- When do I start looking for other jobs?
- How to I implement a Plan B (Plan C or Plan D)?
- Will it hurt my career to take any job?
The answer to these questions is as individual as you are. The answer is almost always: It depends on your needs.
The Tough Questions
Can I ask a question though? What if there wasn’t any unemployment? What if, the day you left your job you had $0 to live on? What would you do? Would there be a different sense of urgency? Would your priorities change? Honestly, what would you do?
Being in job search erodes self-confidence. The longer you are out of work, the harder it is to believe in yourself. And by the way, the harder it is for others to believe in you. Everyone knows that the last two years have been tough for job seekers and yet we see companies that declare “No Unemployed Need Apply”. How cruel, you say. Well, the EEOC is looking into it, never fear (hear the sarcasm?)!
Are the Under-Employed Winners or Losers
I am writing this after having read “Any Hope for the Unemployed 99ers” written a couple of months ago by Brent Peterson (Interview Angel). We feel sorry for the 99ers. But who is feeling sorry for the huge number of people who have taken “any” job- the underemployed? It is estimated that somewhere between 17-20% of the workforce is “underemployed” (The Christian Science Monitor summarizes the BLS data well here). Who’s advocating for them? Well, maybe they don’t need advocates. Maybe they are the true winners. They have been lucky enough to secure some type of employment. Who knows, maybe they are happier than the 99ers.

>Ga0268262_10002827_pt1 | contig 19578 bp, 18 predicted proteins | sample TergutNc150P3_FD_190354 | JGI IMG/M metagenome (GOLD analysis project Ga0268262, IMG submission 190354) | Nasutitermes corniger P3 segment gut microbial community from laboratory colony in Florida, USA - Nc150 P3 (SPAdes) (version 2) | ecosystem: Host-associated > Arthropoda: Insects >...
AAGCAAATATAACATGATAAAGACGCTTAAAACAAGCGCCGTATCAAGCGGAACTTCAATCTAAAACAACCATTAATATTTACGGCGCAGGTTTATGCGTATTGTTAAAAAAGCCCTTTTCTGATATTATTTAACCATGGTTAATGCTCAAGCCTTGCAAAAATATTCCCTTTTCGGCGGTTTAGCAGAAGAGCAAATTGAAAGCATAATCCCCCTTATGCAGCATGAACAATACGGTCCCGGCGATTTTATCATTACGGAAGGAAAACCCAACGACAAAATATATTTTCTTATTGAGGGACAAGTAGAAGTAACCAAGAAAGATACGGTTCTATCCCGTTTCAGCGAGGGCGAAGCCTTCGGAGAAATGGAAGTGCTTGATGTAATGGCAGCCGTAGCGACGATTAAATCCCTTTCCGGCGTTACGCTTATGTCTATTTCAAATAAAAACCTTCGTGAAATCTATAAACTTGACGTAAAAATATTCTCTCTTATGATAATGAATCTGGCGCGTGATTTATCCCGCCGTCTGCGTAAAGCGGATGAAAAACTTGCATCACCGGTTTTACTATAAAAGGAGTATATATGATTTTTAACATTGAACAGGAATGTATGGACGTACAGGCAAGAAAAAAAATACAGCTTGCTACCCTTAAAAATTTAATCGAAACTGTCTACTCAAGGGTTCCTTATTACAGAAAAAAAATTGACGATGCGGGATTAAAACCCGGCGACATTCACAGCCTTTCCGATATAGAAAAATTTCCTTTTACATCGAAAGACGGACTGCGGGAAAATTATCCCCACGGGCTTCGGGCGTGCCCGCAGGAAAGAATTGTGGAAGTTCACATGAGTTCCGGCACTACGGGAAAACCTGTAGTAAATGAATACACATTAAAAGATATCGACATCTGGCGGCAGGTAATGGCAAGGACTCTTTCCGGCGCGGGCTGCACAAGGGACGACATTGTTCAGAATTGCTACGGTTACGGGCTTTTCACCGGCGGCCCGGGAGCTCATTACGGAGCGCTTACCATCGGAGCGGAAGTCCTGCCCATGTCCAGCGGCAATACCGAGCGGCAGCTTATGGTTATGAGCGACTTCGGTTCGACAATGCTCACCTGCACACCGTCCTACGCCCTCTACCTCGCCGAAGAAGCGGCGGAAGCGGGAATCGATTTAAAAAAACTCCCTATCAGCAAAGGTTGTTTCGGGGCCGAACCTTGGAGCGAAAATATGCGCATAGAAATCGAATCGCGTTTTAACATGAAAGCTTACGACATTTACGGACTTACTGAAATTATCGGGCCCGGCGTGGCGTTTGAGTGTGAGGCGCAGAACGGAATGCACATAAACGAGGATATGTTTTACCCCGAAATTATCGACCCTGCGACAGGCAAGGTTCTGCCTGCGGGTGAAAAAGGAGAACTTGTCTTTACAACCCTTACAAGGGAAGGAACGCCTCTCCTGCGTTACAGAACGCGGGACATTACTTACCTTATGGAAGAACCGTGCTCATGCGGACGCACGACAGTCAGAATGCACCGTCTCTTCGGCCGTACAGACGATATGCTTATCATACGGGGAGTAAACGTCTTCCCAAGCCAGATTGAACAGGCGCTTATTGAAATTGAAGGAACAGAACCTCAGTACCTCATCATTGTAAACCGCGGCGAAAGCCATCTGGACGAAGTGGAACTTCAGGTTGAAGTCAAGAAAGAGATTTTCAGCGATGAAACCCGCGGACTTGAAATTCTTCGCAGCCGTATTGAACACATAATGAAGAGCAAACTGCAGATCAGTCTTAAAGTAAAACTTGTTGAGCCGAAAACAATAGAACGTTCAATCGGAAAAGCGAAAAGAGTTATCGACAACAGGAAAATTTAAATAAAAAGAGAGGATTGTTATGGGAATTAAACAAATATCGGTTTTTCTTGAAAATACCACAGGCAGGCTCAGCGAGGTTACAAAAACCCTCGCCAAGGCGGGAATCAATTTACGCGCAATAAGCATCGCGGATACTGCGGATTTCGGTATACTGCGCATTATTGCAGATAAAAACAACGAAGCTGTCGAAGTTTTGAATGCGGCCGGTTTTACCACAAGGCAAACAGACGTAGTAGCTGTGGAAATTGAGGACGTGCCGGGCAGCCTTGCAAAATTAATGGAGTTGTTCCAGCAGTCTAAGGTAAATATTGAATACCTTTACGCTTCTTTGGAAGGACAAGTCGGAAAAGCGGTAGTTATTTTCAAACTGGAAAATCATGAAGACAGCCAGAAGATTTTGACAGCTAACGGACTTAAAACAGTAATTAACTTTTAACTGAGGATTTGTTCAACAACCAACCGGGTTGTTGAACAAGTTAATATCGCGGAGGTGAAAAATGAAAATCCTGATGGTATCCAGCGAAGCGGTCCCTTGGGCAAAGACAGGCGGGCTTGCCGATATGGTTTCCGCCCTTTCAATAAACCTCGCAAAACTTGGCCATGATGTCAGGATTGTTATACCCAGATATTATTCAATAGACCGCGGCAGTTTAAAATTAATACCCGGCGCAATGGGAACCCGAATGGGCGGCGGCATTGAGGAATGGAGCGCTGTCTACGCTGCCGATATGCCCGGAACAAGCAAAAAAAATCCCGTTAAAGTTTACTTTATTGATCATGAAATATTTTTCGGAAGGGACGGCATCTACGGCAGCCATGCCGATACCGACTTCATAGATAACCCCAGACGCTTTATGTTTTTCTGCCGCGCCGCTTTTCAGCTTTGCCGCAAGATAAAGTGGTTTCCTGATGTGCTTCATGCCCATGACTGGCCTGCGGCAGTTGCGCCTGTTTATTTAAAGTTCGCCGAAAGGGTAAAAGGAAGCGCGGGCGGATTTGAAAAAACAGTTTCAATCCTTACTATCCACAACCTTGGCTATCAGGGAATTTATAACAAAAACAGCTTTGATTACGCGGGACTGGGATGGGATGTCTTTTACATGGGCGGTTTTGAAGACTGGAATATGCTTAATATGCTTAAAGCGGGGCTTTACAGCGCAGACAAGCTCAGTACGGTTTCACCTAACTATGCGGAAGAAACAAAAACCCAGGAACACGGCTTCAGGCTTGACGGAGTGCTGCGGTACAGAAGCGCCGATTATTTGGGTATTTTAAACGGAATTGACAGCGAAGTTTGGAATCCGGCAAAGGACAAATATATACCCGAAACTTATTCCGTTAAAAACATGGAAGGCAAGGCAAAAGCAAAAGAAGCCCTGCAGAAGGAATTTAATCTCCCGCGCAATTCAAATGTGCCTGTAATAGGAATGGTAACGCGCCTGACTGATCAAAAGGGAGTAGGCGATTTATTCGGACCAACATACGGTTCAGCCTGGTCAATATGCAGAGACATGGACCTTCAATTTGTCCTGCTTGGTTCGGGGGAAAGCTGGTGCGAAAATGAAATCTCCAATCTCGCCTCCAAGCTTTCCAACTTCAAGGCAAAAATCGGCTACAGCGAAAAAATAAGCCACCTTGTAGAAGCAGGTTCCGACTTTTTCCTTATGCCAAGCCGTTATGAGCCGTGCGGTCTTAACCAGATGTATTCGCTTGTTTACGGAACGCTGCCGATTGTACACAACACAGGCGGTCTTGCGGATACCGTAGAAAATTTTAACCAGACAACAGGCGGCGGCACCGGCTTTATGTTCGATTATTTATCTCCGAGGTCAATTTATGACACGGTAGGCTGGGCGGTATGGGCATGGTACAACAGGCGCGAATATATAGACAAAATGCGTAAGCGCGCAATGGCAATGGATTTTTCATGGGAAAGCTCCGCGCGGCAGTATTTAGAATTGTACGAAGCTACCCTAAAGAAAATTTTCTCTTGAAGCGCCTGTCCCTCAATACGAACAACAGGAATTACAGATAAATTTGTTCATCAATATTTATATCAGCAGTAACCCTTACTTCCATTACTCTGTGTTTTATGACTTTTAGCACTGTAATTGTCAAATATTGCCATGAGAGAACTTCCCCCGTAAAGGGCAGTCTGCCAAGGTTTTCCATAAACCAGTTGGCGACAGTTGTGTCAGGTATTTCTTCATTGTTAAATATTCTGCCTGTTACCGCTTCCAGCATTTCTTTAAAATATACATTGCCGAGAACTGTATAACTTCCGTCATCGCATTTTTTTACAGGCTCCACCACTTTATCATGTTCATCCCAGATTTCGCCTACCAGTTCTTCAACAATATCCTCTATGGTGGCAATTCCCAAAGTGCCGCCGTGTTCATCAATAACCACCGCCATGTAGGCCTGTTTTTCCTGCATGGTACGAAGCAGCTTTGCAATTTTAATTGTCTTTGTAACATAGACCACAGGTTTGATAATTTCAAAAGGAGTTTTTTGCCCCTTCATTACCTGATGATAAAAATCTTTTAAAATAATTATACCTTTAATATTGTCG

Now that your blood is boiling (mine too!), over the injustice, the lack of “good paying jobs”, the discrimination, the bureaucracy, what’s to be done?
The New Reality
What I think the last few years have taught me, and I hope others, is to realize and believe that putting all our eggs in one employer basket is so incredibly risky. We can’t count on a single employer to provide us with a “good job”. Sure, some are out there. But we can’t count on it. We are responsible for our own financial well being. That includes looking at career management in a new way:
- Creating multiple income streams
- Networking all the time
- Developing and managing a strong personal brand (reputation management)
- Being pro-active
- Thinking outside of the traditional employment box
- Welcoming contract work or project-based work
- Open to the opportunities of temporary relocation
- Living well below our means
Wishing things could go back to the way they used to be probably isn’t going to make it happen. What will it take for you to accept this new way of thinking? If only for a short time.
I don’t think we can hope that Obama or any other President or politician can fix this problem, at least right now. So can we all buy into the new reality of instability? What other choice do we have?
Hannah Morgan speaks and writes about job search and career strategies. She founded CareerSherpa.net to educate professionals on how to maneuver through today’s job search process. Hannah was nominated as a LinkedIn Top Voice in Job Search and Careers and is a regular contributor to US News & World Report. She has been quoted by media outlets, including Forbes, USA Today, Money Magazine, Huffington Post, as well as many other publications. She is also author of The Infographic Resume and co-author of Social Networking for Business Success.